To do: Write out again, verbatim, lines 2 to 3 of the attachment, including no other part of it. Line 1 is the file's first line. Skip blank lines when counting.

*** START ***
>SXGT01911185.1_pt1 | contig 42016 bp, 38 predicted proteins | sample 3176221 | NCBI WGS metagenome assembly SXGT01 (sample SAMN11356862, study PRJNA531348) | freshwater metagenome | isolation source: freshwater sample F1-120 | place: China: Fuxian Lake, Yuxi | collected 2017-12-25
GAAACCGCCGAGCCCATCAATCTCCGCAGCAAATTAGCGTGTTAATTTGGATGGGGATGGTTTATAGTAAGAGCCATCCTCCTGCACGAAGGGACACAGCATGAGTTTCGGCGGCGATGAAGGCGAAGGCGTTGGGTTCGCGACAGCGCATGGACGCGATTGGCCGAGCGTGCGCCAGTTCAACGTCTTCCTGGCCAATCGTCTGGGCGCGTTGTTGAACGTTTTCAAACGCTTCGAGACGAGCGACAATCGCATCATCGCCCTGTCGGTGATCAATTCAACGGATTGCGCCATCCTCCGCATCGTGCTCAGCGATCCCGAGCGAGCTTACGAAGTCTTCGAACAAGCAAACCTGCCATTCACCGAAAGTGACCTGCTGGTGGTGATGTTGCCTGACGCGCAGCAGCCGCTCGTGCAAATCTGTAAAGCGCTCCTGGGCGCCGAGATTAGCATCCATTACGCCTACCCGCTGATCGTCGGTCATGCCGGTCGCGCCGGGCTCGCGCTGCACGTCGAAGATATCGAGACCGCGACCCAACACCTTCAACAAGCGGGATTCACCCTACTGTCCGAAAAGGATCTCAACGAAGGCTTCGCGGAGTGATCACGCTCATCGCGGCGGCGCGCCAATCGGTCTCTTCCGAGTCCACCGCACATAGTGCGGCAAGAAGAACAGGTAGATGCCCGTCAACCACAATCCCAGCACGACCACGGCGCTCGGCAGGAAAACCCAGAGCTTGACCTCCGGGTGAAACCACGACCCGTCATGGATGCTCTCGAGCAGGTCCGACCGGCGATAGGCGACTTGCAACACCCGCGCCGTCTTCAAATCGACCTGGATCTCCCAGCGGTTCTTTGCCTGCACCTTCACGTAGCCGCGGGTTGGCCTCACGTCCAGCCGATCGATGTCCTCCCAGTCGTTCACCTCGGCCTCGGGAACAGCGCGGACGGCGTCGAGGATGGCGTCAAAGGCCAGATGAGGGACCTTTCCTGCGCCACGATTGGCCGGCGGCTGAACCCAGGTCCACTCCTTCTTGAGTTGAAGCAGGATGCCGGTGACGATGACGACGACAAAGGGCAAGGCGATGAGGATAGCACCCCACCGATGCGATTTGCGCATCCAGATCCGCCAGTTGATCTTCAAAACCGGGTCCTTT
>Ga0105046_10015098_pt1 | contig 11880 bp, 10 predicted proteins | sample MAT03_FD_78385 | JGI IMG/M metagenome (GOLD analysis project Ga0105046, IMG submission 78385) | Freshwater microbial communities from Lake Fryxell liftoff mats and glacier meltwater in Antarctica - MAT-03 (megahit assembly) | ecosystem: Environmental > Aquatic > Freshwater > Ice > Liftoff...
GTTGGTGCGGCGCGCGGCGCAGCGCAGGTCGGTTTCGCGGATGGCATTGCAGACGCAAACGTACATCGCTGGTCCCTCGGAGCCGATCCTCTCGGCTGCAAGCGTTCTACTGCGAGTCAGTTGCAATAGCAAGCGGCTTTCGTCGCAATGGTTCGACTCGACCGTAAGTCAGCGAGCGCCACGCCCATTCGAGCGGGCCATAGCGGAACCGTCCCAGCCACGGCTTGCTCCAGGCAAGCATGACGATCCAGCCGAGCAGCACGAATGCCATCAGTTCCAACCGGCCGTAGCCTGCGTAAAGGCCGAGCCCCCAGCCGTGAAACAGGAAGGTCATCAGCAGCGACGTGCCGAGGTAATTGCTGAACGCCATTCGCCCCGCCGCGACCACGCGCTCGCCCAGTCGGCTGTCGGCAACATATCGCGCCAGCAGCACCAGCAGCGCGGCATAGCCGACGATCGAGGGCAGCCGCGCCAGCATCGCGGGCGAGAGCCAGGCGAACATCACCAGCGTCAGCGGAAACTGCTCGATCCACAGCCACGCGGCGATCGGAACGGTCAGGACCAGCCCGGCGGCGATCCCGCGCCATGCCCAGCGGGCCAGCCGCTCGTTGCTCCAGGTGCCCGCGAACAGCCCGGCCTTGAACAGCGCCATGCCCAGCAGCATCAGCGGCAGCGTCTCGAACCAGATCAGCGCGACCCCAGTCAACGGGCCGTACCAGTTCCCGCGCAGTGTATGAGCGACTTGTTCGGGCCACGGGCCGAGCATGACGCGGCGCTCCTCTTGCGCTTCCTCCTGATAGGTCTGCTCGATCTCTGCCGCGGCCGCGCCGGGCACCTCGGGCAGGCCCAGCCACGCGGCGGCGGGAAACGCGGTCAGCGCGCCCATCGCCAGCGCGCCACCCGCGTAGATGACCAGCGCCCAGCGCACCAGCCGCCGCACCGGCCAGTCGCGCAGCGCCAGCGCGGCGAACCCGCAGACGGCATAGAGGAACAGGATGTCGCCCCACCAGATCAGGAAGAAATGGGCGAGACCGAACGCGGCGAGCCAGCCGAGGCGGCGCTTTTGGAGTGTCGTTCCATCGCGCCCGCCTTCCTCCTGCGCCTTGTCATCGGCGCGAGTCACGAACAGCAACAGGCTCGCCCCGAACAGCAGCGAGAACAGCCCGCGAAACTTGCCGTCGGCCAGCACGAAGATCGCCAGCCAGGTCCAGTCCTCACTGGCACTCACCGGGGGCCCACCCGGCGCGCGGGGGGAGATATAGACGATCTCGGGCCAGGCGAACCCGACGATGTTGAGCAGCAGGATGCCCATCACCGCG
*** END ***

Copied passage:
GAAACCGCCGAGCCCATCAATCTCCGCAGCAAATTAGCGTGTTAATTTGGATGGGGATGGTTTATAGTAAGAGCCATCCTCCTGCACGAAGGGACACAGCATGAGTTTCGGCGGCGATGAAGGCGAAGGCGTTGGGTTCGCGACAGCGCATGGACGCGATTGGCCGAGCGTGCGCCAGTTCAACGTCTTCCTGGCCAATCGTCTGGGCGCGTTGTTGAACGTTTTCAAACGCTTCGAGACGAGCGACAATCGCATCATCGCCCTGTCGGTGATCAATTCAACGGATTGCGCCATCCTCCGCATCGTGCTCAGCGATCCCGAGCGAGCTTACGAAGTCTTCGAACAAGCAAACCTGCCATTCACCGAAAGTGACCTGCTGGTGGTGATGTTGCCTGACGCGCAGCAGCCGCTCGTGCAAATCTGTAAAGCGCTCCTGGGCGCCGAGATTAGCATCCATTACGCCTACCCGCTGATCGTCGGTCATGCCGGTCGCGCCGGGCTCGCGCTGCACGTCGAAGATATCGAGACCGCGACCCAACACCTTCAACAAGCGGGATTCACCCTACTGTCCGAAAAGGATCTCAACGAAGGCTTCGCGGAGTGATCACGCTCATCGCGGCGGCGCGCCAATCGGTCTCTTCCGAGTCCACCGCACATAGTGCGGCAAGAAGAACAGGTAGATGCCCGTCAACCACAATCCCAGCACGACCACGGCGCTCGGCAGGAAAACCCAGAGCTTGACCTCCGGGTGAAACCACGACCCGTCATGGATGCTCTCGAGCAGGTCCGACCGGCGATAGGCGACTTGCAACACCCGCGCCGTCTTCAAATCGACCTGGATCTCCCAGCGGTTCTTTGCCTGCACCTTCACGTAGCCGCGGGTTGGCCTCACGTCCAGCCGATCGATGTCCTCCCAGTCGTTCACCTCGGCCTCGGGAACAGCGCGGACGGCGTCGAGGATGGCGTCAAAGGCCAGATGAGGGACCTTTCCTGCGCCACGATTGGCCGGCGGCTGAACCCAGGTCCACTCCTTCTTGAGTTGAAGCAGGATGCCGGTGACGATGACGACGACAAAGGGCAAGGCGATGAGGATAGCACCCCACCGATGCGATTTGCGCATCCAGATCCGCCAGTTGATCTTCAAAACCGGGTCCTTT
>Ga0105046_10015098_pt1 | contig 11880 bp, 10 predicted proteins | sample MAT03_FD_78385 | JGI IMG/M metagenome (GOLD analysis project Ga0105046, IMG submission 78385) | Freshwater microbial communities from Lake Fryxell liftoff mats and glacier meltwater in Antarctica - MAT-03 (megahit assembly) | ecosystem: Environmental > Aquatic > Freshwater > Ice > Liftoff...